Callaher’s secret weapon was Gene O’Leary, a songwriter from Auckland and a pioneer in writing original material in the rock’n’roll era. Born in 1925, into a family of 11 children, O’Leary wrote his first song aged 35. ‘Dreamer’s Island’ was quickly covered by two artists – the Hulawai’ans for Regal Zonophone, Morgan Clarke for Zodiac – and Bill Sevesi recorded it in 2002.
Callaher’s secret weapon was Gene O’Leary, a pioneer in writing original material in the rock’n’roll era.
O’Leary managed to push back against the cultural cringe of the local record companies, who told him “You can’t compete against overseas.” But, wrote Playdate in 1960, “O’Leary is not an Irish name for nothing. Gene O’Leary decided he could compete with overseas. Bill Sevesi recorded O’Leary’s ‘Isle of Fiji’ with Janine Mathews, and Morgan Clarke released ‘Christmas Time’ for Zodiac.
Callaher and O’Leary had met in 1957, and fate rolled the dice in O’Leary’s direction. Bedridden with hepatitis for eight months, he woke up one morning and found the words and music of ‘Mr Rainbow Man’ had been running through his mind. A few days later he wrote ‘It’s All Because I Love You’, which Callaher recorded. He told Playdate in October 1960: “My wife and I decided that it was time something was done and so she and Vince Callaher set off to visit Phil Warren at Prestige.” After three attempts, Warren met them and gave the demos a hearing. As Callaher was already known to Warren, he got a good hearing, and Warren listened while he sang. Enthused Playdate: “Perhaps the most amazing factor in a colourful career is the inability of Gene O’Leary either to read or to write music, although he has now composed over 100 items.”
Other songs by O’Leary recorded by Callaher include ‘Listen to the Beating of My Heart’, ‘They’re Talking About Us’, and ‘Mr Rainbow Man’. ‘Silvery Moon’ (Prestige, 1961) had a B-side by Curtis Mayfield, ‘Don’t Ever Fall in Love’.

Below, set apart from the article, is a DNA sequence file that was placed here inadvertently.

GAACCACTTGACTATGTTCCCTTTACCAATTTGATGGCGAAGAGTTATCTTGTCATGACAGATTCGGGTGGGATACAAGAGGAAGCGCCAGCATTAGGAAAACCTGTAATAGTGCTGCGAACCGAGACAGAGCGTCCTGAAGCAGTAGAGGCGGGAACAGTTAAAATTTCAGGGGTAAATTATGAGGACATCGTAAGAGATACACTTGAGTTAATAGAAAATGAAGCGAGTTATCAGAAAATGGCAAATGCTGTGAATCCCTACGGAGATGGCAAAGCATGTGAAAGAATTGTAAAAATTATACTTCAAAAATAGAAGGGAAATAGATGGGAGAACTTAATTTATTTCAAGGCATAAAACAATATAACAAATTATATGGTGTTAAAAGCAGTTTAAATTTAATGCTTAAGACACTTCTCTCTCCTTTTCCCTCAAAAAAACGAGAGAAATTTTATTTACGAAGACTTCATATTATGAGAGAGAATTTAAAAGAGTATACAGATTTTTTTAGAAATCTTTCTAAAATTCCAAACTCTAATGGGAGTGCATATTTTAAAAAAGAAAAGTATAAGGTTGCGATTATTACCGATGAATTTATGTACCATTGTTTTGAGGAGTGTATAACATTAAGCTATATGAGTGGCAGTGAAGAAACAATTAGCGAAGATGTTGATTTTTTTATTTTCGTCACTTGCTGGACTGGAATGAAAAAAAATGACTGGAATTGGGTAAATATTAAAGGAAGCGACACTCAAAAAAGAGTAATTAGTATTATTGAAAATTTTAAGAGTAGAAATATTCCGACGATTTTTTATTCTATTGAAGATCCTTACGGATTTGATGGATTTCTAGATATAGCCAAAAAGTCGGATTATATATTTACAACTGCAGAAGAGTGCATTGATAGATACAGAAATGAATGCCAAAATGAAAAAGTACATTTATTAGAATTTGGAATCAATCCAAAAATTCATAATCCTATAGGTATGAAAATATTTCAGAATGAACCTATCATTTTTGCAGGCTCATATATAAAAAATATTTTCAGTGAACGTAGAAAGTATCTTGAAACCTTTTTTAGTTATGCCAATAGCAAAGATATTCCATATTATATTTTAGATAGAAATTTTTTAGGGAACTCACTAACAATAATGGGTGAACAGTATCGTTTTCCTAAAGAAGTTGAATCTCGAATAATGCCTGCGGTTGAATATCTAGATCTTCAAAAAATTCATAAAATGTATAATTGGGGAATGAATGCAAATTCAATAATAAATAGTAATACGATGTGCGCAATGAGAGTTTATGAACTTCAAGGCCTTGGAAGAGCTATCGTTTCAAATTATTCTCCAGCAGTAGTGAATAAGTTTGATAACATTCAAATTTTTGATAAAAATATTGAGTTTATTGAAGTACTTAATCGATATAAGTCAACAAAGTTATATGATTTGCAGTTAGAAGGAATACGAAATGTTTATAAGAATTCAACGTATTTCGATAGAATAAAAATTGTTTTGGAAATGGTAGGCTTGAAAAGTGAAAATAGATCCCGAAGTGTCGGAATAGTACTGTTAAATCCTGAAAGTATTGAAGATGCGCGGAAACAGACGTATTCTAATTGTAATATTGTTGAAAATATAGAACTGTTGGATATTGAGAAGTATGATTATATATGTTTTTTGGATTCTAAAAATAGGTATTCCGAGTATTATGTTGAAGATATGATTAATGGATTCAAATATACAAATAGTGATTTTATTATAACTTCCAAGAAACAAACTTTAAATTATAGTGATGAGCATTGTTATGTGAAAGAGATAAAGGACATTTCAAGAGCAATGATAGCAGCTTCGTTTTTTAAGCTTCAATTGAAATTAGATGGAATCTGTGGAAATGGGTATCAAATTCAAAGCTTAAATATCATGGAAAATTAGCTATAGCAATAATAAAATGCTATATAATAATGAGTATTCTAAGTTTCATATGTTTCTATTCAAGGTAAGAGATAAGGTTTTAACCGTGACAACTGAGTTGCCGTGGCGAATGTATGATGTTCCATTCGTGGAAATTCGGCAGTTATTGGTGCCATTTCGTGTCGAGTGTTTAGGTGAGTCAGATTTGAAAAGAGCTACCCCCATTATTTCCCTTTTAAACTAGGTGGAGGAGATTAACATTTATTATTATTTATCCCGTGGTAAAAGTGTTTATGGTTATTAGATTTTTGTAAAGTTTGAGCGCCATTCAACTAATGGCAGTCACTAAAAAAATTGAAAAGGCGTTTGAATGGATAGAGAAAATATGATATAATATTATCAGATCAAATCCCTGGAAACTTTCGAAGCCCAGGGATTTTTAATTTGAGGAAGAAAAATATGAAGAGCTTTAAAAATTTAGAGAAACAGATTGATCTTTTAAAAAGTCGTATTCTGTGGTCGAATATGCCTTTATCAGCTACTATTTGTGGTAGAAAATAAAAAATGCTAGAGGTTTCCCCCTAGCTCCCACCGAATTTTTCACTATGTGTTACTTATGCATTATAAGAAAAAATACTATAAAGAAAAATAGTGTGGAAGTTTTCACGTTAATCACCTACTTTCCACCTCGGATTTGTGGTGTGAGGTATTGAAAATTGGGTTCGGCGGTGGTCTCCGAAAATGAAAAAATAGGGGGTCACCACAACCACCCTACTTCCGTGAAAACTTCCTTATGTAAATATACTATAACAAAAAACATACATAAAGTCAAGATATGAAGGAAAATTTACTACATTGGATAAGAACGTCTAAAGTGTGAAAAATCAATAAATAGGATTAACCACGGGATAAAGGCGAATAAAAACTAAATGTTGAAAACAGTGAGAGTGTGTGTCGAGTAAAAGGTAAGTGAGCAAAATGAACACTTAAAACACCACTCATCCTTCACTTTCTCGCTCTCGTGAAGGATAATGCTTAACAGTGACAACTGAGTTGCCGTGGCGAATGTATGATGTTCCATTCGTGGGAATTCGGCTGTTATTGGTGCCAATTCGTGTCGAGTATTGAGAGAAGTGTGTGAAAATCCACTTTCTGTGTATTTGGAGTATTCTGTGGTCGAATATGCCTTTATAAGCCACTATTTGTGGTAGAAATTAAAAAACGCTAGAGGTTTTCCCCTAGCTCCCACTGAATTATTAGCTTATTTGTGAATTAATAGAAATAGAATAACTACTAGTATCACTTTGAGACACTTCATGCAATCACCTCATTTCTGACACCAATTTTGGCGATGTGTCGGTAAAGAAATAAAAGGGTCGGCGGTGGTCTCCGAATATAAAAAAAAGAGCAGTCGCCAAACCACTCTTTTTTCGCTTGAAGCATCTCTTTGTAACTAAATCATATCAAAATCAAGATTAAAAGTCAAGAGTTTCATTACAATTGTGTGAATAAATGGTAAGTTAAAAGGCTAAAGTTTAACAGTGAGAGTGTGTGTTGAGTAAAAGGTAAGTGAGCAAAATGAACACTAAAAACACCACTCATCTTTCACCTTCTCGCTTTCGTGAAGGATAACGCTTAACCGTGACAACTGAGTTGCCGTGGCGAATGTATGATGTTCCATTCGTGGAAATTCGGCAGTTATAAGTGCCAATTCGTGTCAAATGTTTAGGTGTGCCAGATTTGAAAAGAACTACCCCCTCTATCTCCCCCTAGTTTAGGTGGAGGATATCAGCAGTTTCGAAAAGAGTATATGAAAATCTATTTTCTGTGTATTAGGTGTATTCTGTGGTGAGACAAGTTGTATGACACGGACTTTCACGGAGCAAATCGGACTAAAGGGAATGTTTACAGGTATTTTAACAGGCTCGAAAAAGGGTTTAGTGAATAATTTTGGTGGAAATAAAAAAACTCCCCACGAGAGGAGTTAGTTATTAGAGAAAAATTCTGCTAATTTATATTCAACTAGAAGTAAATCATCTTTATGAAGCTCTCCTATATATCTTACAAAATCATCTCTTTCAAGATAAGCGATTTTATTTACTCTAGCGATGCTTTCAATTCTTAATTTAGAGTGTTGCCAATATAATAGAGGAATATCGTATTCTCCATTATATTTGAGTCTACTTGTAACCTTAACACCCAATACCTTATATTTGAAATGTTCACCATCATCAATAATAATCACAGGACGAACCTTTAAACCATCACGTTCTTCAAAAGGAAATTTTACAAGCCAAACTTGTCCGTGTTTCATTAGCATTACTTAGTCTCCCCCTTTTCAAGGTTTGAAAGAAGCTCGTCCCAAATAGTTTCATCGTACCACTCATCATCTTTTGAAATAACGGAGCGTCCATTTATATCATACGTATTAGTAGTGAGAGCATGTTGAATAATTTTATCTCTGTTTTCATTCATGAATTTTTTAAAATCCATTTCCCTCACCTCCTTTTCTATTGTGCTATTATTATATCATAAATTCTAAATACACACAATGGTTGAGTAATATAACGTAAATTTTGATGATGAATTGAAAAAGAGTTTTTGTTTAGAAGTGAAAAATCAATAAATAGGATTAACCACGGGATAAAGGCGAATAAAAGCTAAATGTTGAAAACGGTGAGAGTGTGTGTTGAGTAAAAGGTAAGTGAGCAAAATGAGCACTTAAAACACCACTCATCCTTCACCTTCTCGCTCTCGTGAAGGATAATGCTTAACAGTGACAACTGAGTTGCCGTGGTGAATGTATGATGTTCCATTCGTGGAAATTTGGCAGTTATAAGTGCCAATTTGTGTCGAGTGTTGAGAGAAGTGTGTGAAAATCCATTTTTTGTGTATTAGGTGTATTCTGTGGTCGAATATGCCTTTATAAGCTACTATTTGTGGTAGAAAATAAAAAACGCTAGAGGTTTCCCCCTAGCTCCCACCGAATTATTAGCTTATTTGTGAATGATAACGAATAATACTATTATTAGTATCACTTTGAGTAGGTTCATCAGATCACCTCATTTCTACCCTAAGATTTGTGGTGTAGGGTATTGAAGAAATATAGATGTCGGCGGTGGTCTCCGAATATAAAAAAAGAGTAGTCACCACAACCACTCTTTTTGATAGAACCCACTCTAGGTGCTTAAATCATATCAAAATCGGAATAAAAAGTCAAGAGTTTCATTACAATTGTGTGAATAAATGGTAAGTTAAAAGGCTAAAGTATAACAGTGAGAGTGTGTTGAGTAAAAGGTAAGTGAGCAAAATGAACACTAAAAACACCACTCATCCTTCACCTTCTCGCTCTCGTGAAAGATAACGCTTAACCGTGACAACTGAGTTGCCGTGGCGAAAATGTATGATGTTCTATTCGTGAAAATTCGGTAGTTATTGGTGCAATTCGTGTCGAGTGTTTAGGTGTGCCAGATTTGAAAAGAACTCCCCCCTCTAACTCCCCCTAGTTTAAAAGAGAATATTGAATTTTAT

In 1960 Warren had big plans for Callaher: a 52-town national tour, double-billed with Kahu Pineaha. Also on the bill were the NZ Jazz Trio, comedian John Daley, and singer Hiria Moffatt.
According to Sevesi, it was after ‘Bye Bye Baby Goodbye’ that Callaher left New Zealand, and the Jesters were then hired to back teenage pop singer Ronnie Sundin. “Callaher decided there was no time like the present to explore the Australian scene.”
“IN 12 MONTHS CALLAHER WORKED HIS WAY INTO THE TOP LEVEL OF AUSTRALIAN POP ENTERTAINERS.” – PLAYDATE
Over the next year, Callaher knocked on the door of the Australian entertainment scene. According to Playdate, “In 12 months he worked his way from the bottom into the top level of Australian pop entertainers.” There were many television appearances, and ‘Beautiful Stranger’ was put on high rotate in Western Australia; written by Callaher and his manager Bob Roget, it was released in Australia on CBS Coronet. Its success led Roget and Callaher to form their own record company, Rainbow Records. (The pair also composed ‘[The World Of] Suzy Wong’, which was released on Octagon, with Callaher backed by Rudy’s Reindeer Rhythm.)
“Now back in New Zealand, Callaher is kept busy filling engagements through the country. Shortly he will leave for England to see if he can do over there what he has accomplished in his own country and in Australia.”But after a year Callaher returned to New Zealand. “Vince Callaher is a rather shy 22-year-old young man who has the gift of making friends,” wrote Playdate in April 1960. “One such was Johnny O’Keefe, who made his own band – the Deejays – available to help Callaher along.
But the young man whose arrival in New Zealand had been so dramatic, and his recording career so accomplished, if fleeting, left no trace after his return home to Britain in 1961.